A sprint, not a marathon

Hello, hello. Good to be back. Hope you have all been spending the past three months or so doing lots of interesting things. I’m not really sure how it got to June already. I’m not even sure how it got to three months since my last post on here following the Day of Sweat around Silverstone back in March. It’s flown by, really. And I feel like I have done so little in that time.

Looking back through my blog, I’ve got about three or four half-finished entries that have yet to see the light of day. I wanted to do a big post about the week I spent in Lisbon back in April, not that I have any idea how to be a travel writer. I have a couple of posts about gaming, but my PS3 died a fortnight ago and in any case, I have no idea how to be a games writer either. There’s been plenty of talking points in football too since I last posted. The Euros have started, and it’s been, mostly, a feast so far. Then there was Manchester City and their first league title in my lifetime. In true Tottenham style, we collapsed, epically, and missed out on Champions League football at the expense of Chelsea and their captain, John “Trespassing” Terry, waving the trophy around despite being banned for being a helmet and kicking someone in the back of the legs, all dolled up in his full Chelsea kit (including shinpads) like a five year old child wearing his new presents on Christmas Day. And now Harry’s on the scrapheap after calling Daniel Levy’s bluff in an effort to get a new contract, only to get a P45 instead. Quite a turnaround in fortunes since my last football blogpost, when he was flying high and seemingly destined for the England gig. Now he’s just an unemployed pensioner. Thank you for the good times, Henry, but you have acted like a fool over the past few weeks.

So with all that been and gone, I suppose I could squeeze in a quick post about something I have a bit more experience in writing about: running. And it’s a good time to drop one in, as a week today I will have completed my first race since the Silverstone half marathon. In keeping with the trend of running ever smaller distances, I will be doing a 10k around honestly some of the grimmest roads in Manchester. Ladies and gentlemen, I give you the We Love Manchester 10k.

I’ve actually run this one before, back in 2008 when I was finding my running feet and trying to break the magic 40-minute barrier for the first time. Back then it was called the City of Manchester 10k, and it’s pretty good in all honestly as you start and finish in a proper athletics stadium next door to Manchester City’s Etihad Stadium, with people sat in the stands cheering you on. I remember lining up on the startline and making sure I was near the front after running the Great Manchester Run a month or so before and being stuck with around 20,000 people in front of me which had messed my race right up. Off we went, and these two Kenyan lads at the front disappeared as if they were running a 100m sprint. It was outrageous. I had no concept of pacing, tried to keep up with those around me, ran the first kilometre far, far too fast then had a horrible 9k in debilitating heat, somehow coming home only half a minute shy of my target. The course back then was three laps of decreasing size, and running past the stadium to start my final tour, the Kenyans were finishing, still sprinting with barely a bead of sweat on them and about half a mile ahead of anyone else. Like I said, outrageous.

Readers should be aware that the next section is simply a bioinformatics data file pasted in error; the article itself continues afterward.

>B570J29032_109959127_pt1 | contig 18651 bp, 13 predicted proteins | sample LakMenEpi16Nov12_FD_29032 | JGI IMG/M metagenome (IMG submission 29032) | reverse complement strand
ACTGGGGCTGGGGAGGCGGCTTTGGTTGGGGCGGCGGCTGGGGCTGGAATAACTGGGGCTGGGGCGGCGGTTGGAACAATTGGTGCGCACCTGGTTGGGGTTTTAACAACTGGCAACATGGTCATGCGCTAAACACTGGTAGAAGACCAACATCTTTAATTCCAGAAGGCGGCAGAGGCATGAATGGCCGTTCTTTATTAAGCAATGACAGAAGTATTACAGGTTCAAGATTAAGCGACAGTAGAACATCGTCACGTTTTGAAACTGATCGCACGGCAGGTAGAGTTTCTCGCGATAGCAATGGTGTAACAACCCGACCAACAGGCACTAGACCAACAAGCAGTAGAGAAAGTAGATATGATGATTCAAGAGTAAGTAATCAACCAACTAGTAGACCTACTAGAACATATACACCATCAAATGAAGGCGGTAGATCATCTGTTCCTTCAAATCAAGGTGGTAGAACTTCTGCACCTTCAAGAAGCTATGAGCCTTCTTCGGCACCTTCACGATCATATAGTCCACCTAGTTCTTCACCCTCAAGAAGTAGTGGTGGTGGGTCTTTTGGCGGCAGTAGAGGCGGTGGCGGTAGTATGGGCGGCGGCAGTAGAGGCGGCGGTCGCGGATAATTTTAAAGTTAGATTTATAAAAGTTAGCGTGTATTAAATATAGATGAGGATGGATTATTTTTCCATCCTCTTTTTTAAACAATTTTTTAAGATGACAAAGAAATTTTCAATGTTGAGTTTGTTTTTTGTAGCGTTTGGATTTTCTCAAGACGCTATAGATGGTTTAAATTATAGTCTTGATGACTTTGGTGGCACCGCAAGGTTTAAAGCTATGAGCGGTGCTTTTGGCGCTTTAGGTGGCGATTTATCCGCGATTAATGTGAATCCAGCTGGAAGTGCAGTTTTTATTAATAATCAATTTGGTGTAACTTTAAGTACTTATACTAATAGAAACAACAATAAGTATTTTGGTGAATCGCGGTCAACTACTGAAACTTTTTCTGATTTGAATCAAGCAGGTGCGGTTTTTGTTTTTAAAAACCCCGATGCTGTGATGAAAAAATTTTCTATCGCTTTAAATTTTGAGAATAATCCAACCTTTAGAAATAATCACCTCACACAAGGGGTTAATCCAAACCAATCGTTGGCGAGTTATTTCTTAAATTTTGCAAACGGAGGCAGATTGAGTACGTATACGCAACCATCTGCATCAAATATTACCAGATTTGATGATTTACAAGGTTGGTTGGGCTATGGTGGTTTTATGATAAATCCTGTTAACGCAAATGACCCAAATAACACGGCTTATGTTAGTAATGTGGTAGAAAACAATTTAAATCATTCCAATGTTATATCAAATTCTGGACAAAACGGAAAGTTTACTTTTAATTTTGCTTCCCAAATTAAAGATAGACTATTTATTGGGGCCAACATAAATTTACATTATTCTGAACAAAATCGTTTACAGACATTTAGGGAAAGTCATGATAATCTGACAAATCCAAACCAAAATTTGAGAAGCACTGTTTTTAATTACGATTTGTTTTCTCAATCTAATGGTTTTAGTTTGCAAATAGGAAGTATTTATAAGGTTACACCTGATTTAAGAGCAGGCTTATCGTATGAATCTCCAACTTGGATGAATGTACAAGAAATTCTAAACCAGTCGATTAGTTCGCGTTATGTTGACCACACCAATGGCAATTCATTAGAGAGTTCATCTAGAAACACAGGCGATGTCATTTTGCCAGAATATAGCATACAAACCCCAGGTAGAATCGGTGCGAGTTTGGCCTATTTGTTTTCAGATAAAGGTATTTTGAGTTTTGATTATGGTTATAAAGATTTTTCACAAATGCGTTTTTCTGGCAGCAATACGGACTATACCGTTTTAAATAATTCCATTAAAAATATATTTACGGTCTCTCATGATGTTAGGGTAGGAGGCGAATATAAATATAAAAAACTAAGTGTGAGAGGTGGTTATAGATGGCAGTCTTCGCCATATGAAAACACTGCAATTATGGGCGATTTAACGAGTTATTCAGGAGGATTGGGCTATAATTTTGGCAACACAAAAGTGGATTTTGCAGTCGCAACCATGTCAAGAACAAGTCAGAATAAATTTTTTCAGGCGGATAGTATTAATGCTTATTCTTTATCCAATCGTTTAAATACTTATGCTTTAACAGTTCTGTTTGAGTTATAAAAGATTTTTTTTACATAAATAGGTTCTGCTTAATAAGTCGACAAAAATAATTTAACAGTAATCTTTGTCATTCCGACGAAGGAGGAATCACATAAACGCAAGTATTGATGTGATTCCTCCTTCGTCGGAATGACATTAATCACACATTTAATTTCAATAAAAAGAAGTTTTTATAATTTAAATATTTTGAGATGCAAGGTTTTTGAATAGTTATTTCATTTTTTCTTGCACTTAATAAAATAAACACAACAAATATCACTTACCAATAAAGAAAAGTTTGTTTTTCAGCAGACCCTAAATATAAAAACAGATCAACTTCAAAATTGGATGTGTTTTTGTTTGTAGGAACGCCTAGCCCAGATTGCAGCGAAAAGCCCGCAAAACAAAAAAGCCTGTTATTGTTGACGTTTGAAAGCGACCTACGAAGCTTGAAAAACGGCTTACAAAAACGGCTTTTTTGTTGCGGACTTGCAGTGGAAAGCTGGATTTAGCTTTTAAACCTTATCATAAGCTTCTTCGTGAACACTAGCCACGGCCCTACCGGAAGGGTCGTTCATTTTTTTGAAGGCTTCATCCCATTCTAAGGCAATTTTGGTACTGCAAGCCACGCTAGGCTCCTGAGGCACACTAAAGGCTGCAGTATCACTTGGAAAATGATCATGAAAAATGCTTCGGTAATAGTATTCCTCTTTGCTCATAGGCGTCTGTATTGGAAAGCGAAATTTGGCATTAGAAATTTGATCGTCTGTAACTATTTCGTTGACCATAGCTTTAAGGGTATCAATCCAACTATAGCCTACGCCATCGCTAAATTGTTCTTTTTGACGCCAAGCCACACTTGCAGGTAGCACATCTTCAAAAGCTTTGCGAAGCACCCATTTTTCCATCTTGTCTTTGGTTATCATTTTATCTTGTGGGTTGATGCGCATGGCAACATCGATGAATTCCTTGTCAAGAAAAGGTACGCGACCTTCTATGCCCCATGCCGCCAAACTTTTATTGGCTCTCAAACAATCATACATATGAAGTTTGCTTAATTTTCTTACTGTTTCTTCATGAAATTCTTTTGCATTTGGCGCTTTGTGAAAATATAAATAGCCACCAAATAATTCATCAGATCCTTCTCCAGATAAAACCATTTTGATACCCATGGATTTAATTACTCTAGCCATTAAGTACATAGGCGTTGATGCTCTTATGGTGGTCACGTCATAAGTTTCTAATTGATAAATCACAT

I’m quite looking forward to it though in all honesty. It comes just over a year since my last 10k, where I missed the 40-minute barrier by nine bloody seconds, in the wind and rain on both sides of the River Mersey. I’m still a bit mad about that one as I’ve only broken the 40 minute barrier once before, and to come so close to doing it again was a bit of a kick in the nutsack. I’ve set myself the target of doing it here, but to be quite honest, I’ve not really got into the swing of training. The 25 degree temperatures a couple of weeks back were brutal and coincided with the first heavy days of my training plan. So instead of running earlier in the day, say, before work, I decided to sack it off entirely and go to a beer garden. I have taken it fairly seriously since then, and I’ve had a couple of really good runs, but I can’t say I’m entirely confident of getting the job done.

But then when I think about it, I’ve missed my target time in three successive races now. Each one tends to have mitigating circumstances, i.e. excuses, and in this one I’m getting them in early. Not training properly. Drinking too much. My shoes are worn out. My knee hurts. It’s too hot. And so on. Just like England going into Euro 2012, my expectations are pretty much rock bottom. This isn’t like the marathon back in October where I just wanted to finish; I know I can finish this, barring injury. It’s just a matter of how long it takes me.

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